Royal Cornwall Hospital is 12 months into a £4.4 million project to expand and redesign its Emergency Department.
The Emergency Department (ED) was originally built to accommodate 35,000 patients. Patient numbers have increased steadily, by 10% over the past five years alone, and the Royal Cornwall Hospital team now sees 60,000 emergency patients per year.
The first phase of works started in November 2012. All building work required careful planning, as the department’s critical services had to be fully maintained throughout the complex building programme.
To accommodate ED patients a shuffling of services was necessary. The existing fracture clinic was relocated and a temporary ‘minors’ walking wounded area for ED patients was adapted, complete with a separated area for children.
An extension area has been constructed to sit within the former courtyard area between the emergency department and fracture clinic. During this period the waiting room space was squeezed, but despite this the building works went smoothly and Phase One was completed, as planned ahead of the 2013 summer season.
As well as the opening of a new majors area, the x-ray department has undergone a redesign of its reception area and three digital x-ray rooms have been installed and upgraded with the latest fully digital equipment.
The modernisation programme for the Emergency Department is aimed at introducing new ways of working across the clinical services at the hospital. Royal Cornwall Hospital Trust’s Clinical Site Development Plan will see ‘hot’ (emergency and critical/complex care) and ‘cold’ (planned and lower risk) hubs in the Trelawny Wing and Tower Block created.
Another new feature will be the setting up of an acute GP service to work alongside the ED team seeing patients whose illness can be treated in a similar way to an emergency GP appointment. In the future ED will become the single point of access for all emergency admissions.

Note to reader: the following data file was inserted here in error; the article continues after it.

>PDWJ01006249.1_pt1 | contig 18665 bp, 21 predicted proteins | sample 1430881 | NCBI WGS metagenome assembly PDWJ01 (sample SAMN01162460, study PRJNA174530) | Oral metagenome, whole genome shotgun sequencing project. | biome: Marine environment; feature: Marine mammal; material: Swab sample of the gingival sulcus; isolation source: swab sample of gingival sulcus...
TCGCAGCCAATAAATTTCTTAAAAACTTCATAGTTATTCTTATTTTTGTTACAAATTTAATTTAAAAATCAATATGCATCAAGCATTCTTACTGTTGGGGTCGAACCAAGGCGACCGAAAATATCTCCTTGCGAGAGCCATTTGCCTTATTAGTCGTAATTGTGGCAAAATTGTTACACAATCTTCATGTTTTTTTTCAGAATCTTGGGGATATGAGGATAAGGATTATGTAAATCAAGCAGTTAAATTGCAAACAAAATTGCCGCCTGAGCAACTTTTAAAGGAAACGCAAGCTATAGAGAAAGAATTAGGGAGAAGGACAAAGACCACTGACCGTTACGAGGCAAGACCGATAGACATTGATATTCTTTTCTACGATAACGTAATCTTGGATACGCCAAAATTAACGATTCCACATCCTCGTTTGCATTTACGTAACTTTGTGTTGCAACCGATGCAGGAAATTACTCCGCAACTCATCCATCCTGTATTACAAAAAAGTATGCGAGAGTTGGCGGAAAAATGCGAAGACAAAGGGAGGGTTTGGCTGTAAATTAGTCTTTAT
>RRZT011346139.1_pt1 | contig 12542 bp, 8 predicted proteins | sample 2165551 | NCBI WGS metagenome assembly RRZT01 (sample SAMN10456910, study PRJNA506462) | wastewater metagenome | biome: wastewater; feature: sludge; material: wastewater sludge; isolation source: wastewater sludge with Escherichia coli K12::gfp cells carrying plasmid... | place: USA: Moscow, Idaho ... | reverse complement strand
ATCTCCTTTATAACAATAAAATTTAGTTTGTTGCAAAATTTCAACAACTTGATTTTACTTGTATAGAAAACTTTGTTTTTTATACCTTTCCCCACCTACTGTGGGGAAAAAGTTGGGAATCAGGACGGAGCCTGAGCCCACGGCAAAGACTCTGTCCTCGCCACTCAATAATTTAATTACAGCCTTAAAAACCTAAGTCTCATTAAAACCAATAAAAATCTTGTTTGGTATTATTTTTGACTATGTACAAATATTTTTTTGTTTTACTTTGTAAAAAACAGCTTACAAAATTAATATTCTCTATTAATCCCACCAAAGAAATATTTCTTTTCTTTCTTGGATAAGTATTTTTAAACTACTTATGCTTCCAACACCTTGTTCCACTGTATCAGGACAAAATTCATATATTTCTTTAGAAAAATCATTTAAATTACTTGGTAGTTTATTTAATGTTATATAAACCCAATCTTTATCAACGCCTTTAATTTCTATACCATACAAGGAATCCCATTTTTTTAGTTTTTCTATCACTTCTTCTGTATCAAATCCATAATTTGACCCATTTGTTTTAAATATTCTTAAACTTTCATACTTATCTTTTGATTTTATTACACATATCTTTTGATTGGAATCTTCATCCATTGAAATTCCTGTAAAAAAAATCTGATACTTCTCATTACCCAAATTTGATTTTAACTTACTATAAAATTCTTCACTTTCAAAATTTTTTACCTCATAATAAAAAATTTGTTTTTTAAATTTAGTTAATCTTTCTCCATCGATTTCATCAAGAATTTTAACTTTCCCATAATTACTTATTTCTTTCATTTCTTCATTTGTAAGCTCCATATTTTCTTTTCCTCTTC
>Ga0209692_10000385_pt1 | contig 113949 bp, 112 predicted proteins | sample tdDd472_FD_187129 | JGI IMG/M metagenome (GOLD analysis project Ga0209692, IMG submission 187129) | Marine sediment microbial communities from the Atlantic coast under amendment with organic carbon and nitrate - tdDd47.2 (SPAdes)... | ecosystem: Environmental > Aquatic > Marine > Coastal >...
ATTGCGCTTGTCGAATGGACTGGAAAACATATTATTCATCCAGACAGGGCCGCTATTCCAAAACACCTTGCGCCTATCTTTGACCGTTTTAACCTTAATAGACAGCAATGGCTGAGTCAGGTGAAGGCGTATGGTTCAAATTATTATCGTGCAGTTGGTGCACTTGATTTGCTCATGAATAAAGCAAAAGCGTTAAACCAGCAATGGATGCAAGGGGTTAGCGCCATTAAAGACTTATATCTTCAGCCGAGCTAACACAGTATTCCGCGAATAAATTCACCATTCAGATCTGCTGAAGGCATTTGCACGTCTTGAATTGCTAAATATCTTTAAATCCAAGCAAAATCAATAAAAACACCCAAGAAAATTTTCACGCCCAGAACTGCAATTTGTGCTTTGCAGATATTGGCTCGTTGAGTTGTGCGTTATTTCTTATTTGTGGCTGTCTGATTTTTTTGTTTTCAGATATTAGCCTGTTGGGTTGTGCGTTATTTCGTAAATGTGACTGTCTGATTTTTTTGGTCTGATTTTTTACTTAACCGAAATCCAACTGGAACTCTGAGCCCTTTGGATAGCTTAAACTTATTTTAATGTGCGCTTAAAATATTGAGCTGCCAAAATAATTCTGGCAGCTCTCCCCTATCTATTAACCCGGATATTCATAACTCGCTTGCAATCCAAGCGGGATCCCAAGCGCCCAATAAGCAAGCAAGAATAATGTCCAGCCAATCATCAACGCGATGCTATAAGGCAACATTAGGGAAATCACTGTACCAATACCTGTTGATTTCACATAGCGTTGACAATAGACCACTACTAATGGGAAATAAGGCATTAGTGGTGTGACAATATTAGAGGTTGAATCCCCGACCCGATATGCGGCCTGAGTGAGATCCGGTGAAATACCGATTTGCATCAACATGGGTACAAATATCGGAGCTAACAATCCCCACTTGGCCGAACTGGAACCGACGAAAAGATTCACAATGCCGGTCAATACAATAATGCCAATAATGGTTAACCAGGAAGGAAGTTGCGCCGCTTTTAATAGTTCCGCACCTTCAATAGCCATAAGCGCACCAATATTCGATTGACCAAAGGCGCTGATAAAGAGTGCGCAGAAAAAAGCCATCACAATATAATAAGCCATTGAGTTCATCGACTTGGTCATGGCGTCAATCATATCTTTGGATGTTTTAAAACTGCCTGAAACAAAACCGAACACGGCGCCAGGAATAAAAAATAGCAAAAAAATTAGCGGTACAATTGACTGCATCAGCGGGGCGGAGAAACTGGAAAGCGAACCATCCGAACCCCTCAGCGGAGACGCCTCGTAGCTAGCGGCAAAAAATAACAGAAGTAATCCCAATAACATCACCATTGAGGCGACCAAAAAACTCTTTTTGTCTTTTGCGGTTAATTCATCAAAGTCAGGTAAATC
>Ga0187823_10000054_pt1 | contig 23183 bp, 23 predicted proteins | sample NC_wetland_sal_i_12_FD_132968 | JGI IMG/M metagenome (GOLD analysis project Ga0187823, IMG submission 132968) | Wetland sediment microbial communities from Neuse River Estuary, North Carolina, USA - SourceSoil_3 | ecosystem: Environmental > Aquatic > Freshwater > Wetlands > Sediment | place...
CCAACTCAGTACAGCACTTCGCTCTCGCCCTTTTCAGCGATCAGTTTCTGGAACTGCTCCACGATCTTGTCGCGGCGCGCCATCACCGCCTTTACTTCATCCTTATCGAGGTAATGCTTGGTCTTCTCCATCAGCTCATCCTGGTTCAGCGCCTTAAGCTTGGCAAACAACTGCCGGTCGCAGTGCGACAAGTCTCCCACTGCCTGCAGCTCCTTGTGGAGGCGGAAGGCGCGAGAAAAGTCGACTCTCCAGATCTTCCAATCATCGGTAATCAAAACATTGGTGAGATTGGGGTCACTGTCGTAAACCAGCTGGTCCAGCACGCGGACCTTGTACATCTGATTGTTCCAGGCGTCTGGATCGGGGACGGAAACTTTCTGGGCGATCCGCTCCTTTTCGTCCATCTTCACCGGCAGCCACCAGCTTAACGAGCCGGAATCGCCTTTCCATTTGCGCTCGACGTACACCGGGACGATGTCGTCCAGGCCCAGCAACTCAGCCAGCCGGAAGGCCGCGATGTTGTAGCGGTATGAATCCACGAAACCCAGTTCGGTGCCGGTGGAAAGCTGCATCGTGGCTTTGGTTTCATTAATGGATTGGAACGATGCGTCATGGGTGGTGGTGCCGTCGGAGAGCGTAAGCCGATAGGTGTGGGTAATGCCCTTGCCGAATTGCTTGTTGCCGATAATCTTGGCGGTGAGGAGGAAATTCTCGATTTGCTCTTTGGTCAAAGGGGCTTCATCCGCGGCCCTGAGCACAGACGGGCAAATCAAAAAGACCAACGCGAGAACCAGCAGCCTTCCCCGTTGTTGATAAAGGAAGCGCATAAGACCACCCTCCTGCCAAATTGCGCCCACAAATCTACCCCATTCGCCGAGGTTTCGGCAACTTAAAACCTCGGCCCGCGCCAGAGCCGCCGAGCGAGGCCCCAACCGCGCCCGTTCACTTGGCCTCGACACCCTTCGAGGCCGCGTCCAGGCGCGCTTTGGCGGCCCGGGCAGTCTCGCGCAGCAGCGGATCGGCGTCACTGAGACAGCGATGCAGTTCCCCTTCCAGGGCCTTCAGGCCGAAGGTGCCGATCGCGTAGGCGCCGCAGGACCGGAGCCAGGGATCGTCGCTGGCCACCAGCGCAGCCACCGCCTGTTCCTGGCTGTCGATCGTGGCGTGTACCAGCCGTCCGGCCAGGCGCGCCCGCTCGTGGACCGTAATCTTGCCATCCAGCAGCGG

This project has been designed by HLM Architects and constructed by Mansell PLC. The look of the department has been focused on during the project and patients and relatives will now be able to find their way around more readily. Information points guide patients through the department helping them to understand the different stages of their treatment.
Alongside the refit and expansion of the existing ‘majors’ trolley bay – the number of bays is increasing from 12 to 22 – the new ‘minors’ area will open in the New Year and there will be a separate waiting and treatment area for children.
ED consultant and Divisional Director, Andy Virr explains:
“This is an exciting modernisation and expansion of our facilities in the emergency department. As well as physically redesigning the building, it will let us put in place the changes we want to make in order to improve patient flow for all patients coming to hospital as emergencies, offering a better working environment for the team here and a much better experience for our patients.”